Acidic account of the little-understood profession of bail bondsman.
“You don’t want to need to call me—but I’m a good guy to have on your side if you do,” writes Judelson, who is unapologetic about the strange inverse morality of being determined to provide for his clients’ well-being despite, in many cases, their involvement in serious crime: “I don’t give a shit if you’re innocent. That’s not my problem.” Furthermore, each bond Judelson writes represents major financial risk; as depicted in movies, clients do sometimes flee, requiring pursuit by bounty hunters. With Paisner (co-author: Qaddafi's Point Guard: The Incredible Story of a Professional Basketball Player Trapped in Libya's Civil War, 2013, etc.), Judelson explains all this, and tells his life story, in a street-wise patois fortunately leavened by self-depreciation, as regarding his misspent youth: “I had a criminal history....Like an idiot, I didn’t think [the state would] run my fingerprints.” The author eventually discovered that a distant relative, “Uncle Phil” Konvitz, was “the go-to guy for bonds in the whole metropolitan area,” and he was able to ease his entry into this generally closed-off profession. Much of the narrative is a colloquial overview of Judelson’s success since then, which he modeled on Konvitz’s discreet power-broker style of networking on both sides of the law. The ambitious author first pursued business with prominent defense attorneys, who connected him with high-level organized crime clients. They are prudently left unnamed, but Judelson claims these “made men” hold him in the highest esteem. He is equally proud of his relationships with famous rappers and athletes who’ve dallied with guns and drugs (DMX, Plaxico Burress) and with some notorious upper-crust transgressors, like former IMF head Dominique Strauss-Khan: “No one had ever written a $5 million bail before.” The author intersperses these anecdotes with discussions of his long-suffering family and the intricate calculations involved in developing bond packages, resulting in a flavorful if disorganized exposé of this gritty corner of the underground.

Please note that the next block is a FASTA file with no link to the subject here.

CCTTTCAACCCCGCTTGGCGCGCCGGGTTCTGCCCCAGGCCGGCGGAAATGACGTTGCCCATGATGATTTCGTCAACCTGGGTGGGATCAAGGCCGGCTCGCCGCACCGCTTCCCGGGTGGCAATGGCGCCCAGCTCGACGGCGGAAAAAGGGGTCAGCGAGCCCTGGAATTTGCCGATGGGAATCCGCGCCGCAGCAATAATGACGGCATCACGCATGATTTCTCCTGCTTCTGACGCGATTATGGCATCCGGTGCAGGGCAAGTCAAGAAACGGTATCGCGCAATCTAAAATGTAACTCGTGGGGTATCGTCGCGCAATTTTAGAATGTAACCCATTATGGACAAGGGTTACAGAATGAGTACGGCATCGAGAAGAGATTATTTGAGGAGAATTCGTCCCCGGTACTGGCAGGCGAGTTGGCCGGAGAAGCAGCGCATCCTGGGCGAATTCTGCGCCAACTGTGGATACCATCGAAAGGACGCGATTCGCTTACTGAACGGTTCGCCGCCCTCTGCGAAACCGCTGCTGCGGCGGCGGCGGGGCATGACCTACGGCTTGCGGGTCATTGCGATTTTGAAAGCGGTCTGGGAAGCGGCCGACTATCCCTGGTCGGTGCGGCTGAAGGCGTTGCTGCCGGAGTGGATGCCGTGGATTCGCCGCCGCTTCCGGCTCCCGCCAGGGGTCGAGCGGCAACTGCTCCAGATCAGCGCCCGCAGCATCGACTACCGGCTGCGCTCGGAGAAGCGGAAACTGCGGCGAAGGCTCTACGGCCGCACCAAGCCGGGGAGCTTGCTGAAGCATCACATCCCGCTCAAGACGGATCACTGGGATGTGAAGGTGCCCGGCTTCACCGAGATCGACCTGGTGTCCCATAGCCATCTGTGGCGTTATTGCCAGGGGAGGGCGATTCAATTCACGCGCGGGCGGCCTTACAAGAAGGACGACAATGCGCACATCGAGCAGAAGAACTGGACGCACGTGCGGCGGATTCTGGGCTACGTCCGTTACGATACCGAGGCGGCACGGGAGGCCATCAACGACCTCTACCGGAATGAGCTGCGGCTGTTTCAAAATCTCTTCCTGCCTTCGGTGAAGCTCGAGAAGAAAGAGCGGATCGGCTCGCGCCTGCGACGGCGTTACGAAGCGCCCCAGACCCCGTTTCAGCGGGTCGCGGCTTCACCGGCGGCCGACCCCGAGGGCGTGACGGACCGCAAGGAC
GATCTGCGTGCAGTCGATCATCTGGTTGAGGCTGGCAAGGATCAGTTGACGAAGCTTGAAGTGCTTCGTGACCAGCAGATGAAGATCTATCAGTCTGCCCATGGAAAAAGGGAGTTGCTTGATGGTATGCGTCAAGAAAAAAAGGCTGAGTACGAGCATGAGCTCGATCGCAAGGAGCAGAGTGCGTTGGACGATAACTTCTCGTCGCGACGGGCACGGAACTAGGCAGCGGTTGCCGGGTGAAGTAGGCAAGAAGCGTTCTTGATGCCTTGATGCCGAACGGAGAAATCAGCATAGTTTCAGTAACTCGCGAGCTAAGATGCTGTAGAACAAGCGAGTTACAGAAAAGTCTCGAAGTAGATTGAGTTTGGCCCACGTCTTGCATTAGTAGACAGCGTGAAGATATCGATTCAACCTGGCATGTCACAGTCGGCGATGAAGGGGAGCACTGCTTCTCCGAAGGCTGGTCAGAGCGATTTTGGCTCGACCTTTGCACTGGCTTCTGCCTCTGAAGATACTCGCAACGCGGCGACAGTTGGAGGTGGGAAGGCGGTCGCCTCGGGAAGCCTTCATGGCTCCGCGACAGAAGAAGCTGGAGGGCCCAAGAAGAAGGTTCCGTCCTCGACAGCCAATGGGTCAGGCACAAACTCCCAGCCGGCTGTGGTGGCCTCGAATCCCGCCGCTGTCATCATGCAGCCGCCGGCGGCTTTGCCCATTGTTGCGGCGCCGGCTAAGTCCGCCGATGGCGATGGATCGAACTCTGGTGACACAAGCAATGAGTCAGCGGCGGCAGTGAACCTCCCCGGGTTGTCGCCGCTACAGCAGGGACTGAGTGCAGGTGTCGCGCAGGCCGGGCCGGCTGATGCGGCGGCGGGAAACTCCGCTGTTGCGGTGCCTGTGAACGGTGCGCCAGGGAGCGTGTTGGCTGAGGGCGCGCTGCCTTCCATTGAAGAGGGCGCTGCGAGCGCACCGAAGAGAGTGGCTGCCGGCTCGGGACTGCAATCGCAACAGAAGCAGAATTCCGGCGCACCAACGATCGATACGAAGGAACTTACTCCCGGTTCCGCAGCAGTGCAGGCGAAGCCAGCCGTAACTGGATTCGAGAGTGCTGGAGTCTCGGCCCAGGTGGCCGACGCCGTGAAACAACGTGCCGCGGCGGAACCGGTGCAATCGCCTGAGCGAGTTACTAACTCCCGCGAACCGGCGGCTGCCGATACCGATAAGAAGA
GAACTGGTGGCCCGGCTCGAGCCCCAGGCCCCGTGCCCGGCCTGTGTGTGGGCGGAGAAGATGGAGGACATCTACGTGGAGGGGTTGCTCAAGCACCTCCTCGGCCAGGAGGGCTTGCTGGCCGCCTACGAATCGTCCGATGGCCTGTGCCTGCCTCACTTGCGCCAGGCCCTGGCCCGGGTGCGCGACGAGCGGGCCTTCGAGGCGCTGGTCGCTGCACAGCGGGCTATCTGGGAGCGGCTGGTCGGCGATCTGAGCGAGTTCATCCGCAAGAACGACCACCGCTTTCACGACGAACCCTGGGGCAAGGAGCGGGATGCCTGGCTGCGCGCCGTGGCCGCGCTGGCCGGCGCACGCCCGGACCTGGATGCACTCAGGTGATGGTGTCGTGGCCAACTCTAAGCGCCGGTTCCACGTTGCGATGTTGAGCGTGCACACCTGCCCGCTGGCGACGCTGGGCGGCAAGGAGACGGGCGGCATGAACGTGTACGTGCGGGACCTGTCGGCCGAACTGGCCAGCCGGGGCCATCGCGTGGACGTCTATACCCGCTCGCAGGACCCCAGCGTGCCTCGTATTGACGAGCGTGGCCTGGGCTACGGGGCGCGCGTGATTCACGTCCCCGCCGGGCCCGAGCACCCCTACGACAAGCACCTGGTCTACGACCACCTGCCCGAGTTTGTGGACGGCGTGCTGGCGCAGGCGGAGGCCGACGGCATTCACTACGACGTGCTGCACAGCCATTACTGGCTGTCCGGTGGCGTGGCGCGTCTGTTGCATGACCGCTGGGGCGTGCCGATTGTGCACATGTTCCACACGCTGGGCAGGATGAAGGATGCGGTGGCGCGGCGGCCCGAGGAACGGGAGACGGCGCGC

Will appeal to readers of true crime and law enforcement narratives.